Elder abuse cases in nursing homes are among the most under-reported crimes, with only 1 in 24 cases of elder abuse reported. Underreporting occurs because victims fear their own caretakers, and some may not even be able to verbalize what’s happened to them. Yet elder abuse cases in nursing homes are startlingly common.
According to the World Health Organization: “Rates of elder abuse are high in institutions such as nursing homes and long-term care facilities, with 2 in 3 staff reporting that they have committed abuse in the last year.”
Elder abuse in nursing homes can lead to serious physical injuries and long-term psychological consequences – and it’s likely to increase in places like the U.S. and in Georgia, where the population is rapidly aging.
Nursing Home Compare, the federal government’s detailed grading system of Medicare and Medicaid-certified nursing homes, reports that more than 25 percent of Georgia nursing homes received a one-star rating, which indicates the level of care is “Much Below Average.” The non-profit Families for Better Care gave Georgia an “F” grade for nursing home care quality. The state ranks 50th for direct care staffing and 49th in professional nursing staffing.
At Apolinsky & Associates, our Atlanta nursing home abuse lawyers are committed to advocating for elderly victims of abuse and neglect – obtaining compensation for the damage caused and accountability for the wrong done.
Why Does Elder Abuse in Nursing Homes Occur?
Elder abuse can be a single or repeated act (or lack of action) that occurs when there is an expectation of trust that is violated, resulting in physical harm or emotional distress to an elderly, vulnerable person. It can involve physical, sexual, psychological, and emotional abuse, as well as financial abuse, abandonment, and neglect.
One study of elder abuse in nursing home statistics published in The Lancet Global Health journal revealed that nearly 16 percent of people over the age of 60 were subjected to some form of abuse.
In a nursing home, acts of elder abuse can include:
- Physically restraining patients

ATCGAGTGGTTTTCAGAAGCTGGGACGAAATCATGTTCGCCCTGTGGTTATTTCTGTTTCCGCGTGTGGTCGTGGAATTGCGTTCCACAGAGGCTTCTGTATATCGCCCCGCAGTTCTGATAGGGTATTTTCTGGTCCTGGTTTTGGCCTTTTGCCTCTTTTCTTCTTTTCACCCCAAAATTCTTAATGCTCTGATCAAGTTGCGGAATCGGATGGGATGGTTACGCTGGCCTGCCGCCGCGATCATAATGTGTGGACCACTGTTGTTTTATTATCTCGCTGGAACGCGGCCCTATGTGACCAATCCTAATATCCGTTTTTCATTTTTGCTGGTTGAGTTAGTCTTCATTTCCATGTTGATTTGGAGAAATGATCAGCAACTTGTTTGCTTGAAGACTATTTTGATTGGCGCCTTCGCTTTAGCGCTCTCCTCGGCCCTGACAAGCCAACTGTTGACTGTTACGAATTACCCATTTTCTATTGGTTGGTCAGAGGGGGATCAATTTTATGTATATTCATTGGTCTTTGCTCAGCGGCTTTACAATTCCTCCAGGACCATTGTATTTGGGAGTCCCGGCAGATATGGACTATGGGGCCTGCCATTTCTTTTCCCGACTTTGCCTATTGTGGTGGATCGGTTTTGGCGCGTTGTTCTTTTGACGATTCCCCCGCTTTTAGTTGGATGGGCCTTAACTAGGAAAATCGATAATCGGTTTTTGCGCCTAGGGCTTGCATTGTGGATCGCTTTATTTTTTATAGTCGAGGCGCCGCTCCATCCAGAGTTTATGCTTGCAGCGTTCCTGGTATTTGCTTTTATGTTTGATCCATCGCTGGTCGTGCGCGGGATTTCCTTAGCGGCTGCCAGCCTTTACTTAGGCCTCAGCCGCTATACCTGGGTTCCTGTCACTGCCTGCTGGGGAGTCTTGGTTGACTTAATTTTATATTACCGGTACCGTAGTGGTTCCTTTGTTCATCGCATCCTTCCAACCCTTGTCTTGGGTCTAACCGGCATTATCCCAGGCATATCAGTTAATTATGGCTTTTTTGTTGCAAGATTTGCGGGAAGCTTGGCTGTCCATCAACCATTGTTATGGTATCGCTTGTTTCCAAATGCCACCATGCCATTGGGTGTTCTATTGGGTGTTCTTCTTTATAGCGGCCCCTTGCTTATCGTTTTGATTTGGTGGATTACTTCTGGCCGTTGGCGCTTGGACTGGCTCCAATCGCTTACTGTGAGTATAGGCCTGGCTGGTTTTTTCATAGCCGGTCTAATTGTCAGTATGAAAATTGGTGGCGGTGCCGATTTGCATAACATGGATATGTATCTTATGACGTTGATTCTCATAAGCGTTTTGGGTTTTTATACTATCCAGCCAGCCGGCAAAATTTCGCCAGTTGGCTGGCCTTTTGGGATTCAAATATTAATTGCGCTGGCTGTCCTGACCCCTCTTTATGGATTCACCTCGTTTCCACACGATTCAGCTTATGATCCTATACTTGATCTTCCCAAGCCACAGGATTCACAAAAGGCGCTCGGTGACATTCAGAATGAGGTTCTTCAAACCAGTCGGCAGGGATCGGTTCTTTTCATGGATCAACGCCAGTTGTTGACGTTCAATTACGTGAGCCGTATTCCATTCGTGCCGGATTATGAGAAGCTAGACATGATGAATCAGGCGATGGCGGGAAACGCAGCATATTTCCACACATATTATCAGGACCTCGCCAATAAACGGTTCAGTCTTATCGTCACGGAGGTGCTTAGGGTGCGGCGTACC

- Chemically restraining patients
- Withholding medication from patients
- Depriving them of dignity (i.e., not changing their soiled clothing)
- Intentionally depriving elderly patients of sufficient care
A 13-year longitudinal study published in The Journal of the American Medical Association revealed premature mortality rates were twice as high among victims of elder abuse compared to those who weren’t victimized.
Factors that can put patients at higher risk of elder abuse in nursing homes include:
- Poor physical/mental health of the patient.
- Caregivers who have mental disorders or substance abuse problems.
- Social isolation of the victim (a particular concern during the COVID-19 pandemic and the governor’s shelter-in-place order for the medically fragile, which restricts visitors and non-essential staff).
- Lack of care facility standards.
- Poorly-trained and/or overworked caregiving staff. (Lower levels for certified nursing assistants and registered nurses is directly tied to the number of lawsuits filed against multi-state chain nursing homes, according to Health Services Research.)
- A deficient physical environment.
- Nursing home policies that take into account the needs/interests of the facility/organization before the patients.
What Laws Protect Against Georgia Nursing Home Abuse?
Georgia has several laws enacted to protect elderly nursing home residents from abuse, neglect, and exploitation. Among those:
- O.C.G.A. § 30-5-1, the Disabled Adults and Elder Persons Protection Act. It requires any doctor, hospital, medical personnel or others with reasonable cause to believe an elder person has been neglected, exploited or physical injuries caused by something other than an accident must report these concerns to the proper authorities. The law also lays out criminal penalties for the abuse, neglect or exploitation of any disabled adult or an elder person, a felony carrying a minimum mandatory 1-year prison sentence with a maximum of 5 years. Any mandated reporter who doesn’t file a report is guilty of a misdemeanor.
- O.C.G.A. § 31-8-80, the Long-term Care Facility Resident Abuse Reporting Act. This law stipulates that any administrator, manager, doctor, nurse, nurse’s aide, orderly, or other employee at a hospital or facility with knowledge that a long-term care facility resident is being abused or exploited to report it to local law enforcement and then to the state. Retaliation for such reports is prohibited.
Beyond these protections, Georgia allows for civil remedy through the courts. Plaintiffs in these cases can sue owners and operators of nursing homes and long-term care facilities for:
- Breach of contract. These are claims that address the nursing home’s failure to perform some part of their contract (i.e., providing proper care) resulting in harm to the patient.
- Tort claims. These would include wrongful acts such as negligence, negligent supervision, negligent hiring, vicarious liability (for wrongful acts of employees) and more.
- Intentional tort. These are civil claims that could be filed directly against the abuser, whose deliberate actions caused wrongdoing. These claims are less common because often, those accused have few personal assets that might be used to ultimately pay a judgment if the plaintiff is successful.
If your loved one has been a victim of Atlanta nursing home abuse or neglect, our dedicated, compassionate team of civil trial lawyers can help.
The foregoing answers are not legal advice and are merely a general overview. You are advised to consult a lawyer to address your specific situation regarding your situation. For more information or to inquire about a free consultation, contact Stephen D. Apolinsky, an experienced Atlanta injury attorney, at Apolinsky & Associates at (404) 377-9191 or email him at firstname.lastname@example.org.